Bravery and Cowardice: News Media Gendering of the Iraq War
They lauded American soldiers for their bravery and strength. They characterized President George W. Bush's Iraq War policy as resolute, confident, and aggressive. And they depicted Saddam Hussein as appearing weak and behaving passively when troops discovered his spider-hole hiding place. "They" are the United States news media, and they play a prominent role in producing Americans' knowledge about the Iraq War. In covering the war, the media do not simply communicate the "facts" observed by field reporters or provided by official sources. Rather, they shape our understanding of and attitudes toward the war — and often in gendered terms, as the descriptions above attest. In their effort to make sense of new information and events, for example, journalists frequently draw upon enduring cultural narratives. These narratives, such as the Cinderella story, are often infused with societal assumptions about gender. Gender guides not only what journalists deem newsworthy, but also how they characterize or visually depict news events. Gender influences, for example, how journalists characterize "us" and "them", the strength and bravery of the armed forces and the weakness and cowardice of the enemy. Yet, scholars in the humanities have overlooked the role of gender in the news media's war coverage. This oversight is somewhat surprising, since both the news media and gender function so prominently in our knowledge and understanding of the world. This paper closely examines the words and images of print and television news coverage of the Iraq War to determine how gender informs — and is informed by — this coverage. More specifically, it investigates how journalists draw upon gendered discourse to help tell the stories of war and to make sense of the events, agents, and relationships involved in the war. In doing so, the paper investigates the role of objectivity and subjectivity in war coverage.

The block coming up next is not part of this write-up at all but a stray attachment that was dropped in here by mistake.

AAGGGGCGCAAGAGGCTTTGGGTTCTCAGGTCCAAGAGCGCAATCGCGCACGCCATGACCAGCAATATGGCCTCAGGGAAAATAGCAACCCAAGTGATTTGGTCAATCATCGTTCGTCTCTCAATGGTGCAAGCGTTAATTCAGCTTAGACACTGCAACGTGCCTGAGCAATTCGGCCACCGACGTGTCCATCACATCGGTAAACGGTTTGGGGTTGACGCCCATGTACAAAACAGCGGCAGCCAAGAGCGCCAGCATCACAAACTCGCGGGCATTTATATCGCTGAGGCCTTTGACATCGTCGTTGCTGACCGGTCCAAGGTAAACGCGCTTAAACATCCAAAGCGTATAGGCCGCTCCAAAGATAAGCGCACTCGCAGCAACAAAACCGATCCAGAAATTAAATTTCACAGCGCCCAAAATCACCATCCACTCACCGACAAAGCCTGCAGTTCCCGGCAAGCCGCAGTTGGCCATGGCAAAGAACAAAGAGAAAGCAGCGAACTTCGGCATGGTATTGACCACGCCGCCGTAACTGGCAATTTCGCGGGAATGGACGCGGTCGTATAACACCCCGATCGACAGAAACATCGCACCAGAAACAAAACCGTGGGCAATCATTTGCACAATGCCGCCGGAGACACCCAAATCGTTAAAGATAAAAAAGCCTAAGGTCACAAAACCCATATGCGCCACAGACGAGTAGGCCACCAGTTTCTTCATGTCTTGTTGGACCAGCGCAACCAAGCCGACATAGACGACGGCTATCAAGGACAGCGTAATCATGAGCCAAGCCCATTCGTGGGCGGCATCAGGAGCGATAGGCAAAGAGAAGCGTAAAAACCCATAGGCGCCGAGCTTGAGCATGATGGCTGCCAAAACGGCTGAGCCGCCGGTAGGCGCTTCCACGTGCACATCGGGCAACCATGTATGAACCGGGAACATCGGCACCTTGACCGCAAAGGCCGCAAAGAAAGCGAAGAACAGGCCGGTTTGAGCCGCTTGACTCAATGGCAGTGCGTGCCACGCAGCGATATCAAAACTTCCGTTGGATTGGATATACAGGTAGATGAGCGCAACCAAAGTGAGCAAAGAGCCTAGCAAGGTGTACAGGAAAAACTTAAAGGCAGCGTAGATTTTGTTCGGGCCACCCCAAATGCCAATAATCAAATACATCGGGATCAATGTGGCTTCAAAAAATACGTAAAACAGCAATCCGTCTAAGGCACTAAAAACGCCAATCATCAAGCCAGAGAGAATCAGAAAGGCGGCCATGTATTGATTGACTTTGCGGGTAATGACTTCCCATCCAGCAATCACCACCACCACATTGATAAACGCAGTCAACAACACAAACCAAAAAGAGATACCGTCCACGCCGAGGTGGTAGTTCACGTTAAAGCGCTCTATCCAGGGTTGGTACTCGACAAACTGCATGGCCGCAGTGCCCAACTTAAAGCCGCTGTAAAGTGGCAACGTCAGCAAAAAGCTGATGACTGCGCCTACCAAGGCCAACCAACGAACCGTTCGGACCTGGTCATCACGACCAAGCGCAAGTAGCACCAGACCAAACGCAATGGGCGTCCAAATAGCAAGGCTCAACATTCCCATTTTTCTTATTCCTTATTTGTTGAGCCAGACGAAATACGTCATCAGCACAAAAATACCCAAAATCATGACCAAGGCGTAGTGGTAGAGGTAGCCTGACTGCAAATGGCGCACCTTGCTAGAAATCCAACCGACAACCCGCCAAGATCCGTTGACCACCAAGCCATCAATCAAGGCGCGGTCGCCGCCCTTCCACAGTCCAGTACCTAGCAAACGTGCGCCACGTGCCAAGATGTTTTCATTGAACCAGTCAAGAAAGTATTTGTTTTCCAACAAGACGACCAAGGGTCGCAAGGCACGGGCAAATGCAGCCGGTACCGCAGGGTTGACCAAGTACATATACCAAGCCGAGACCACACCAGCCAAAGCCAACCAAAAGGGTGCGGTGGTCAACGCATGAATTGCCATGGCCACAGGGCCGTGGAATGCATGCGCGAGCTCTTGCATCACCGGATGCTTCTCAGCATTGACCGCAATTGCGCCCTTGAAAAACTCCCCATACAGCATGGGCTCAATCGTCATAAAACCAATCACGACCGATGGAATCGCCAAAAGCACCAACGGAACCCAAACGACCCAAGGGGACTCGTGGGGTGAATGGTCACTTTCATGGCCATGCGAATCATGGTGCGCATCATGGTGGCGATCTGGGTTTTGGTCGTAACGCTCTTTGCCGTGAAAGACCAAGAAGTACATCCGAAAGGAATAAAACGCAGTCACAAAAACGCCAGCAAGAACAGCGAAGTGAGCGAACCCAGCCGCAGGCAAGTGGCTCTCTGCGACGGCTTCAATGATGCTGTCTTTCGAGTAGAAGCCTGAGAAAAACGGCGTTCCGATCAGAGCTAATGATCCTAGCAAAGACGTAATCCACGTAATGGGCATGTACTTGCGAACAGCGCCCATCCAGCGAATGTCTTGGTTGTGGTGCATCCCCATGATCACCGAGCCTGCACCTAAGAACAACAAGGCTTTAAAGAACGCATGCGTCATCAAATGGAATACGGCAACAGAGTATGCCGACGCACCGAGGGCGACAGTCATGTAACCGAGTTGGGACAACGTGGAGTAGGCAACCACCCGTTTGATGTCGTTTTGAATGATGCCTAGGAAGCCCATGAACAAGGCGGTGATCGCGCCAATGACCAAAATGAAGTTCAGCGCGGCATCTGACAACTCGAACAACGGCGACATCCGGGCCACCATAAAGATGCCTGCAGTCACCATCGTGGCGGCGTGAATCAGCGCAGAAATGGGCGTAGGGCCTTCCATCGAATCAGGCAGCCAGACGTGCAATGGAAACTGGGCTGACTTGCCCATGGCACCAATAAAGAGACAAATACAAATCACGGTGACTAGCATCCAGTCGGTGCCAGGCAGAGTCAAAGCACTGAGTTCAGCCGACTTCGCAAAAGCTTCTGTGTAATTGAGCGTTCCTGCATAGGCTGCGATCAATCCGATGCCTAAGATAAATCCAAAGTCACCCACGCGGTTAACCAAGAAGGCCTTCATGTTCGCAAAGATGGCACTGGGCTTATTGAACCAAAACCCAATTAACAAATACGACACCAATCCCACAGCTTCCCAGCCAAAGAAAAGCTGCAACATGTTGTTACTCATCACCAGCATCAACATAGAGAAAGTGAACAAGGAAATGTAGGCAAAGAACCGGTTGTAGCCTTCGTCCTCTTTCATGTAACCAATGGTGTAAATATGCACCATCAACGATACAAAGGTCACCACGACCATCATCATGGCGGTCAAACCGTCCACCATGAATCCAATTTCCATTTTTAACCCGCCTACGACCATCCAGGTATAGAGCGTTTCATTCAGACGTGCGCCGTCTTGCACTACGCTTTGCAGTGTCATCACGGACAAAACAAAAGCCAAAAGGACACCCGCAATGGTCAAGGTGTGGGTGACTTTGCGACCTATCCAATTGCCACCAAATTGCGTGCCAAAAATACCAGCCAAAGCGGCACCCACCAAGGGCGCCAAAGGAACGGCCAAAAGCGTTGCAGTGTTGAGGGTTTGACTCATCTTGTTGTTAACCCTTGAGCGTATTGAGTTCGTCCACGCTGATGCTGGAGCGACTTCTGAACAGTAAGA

Keywords: Gender, News Media, Iraq War
Jennifer Young Abbott
Assistant Professor, Speech Department, Wabash College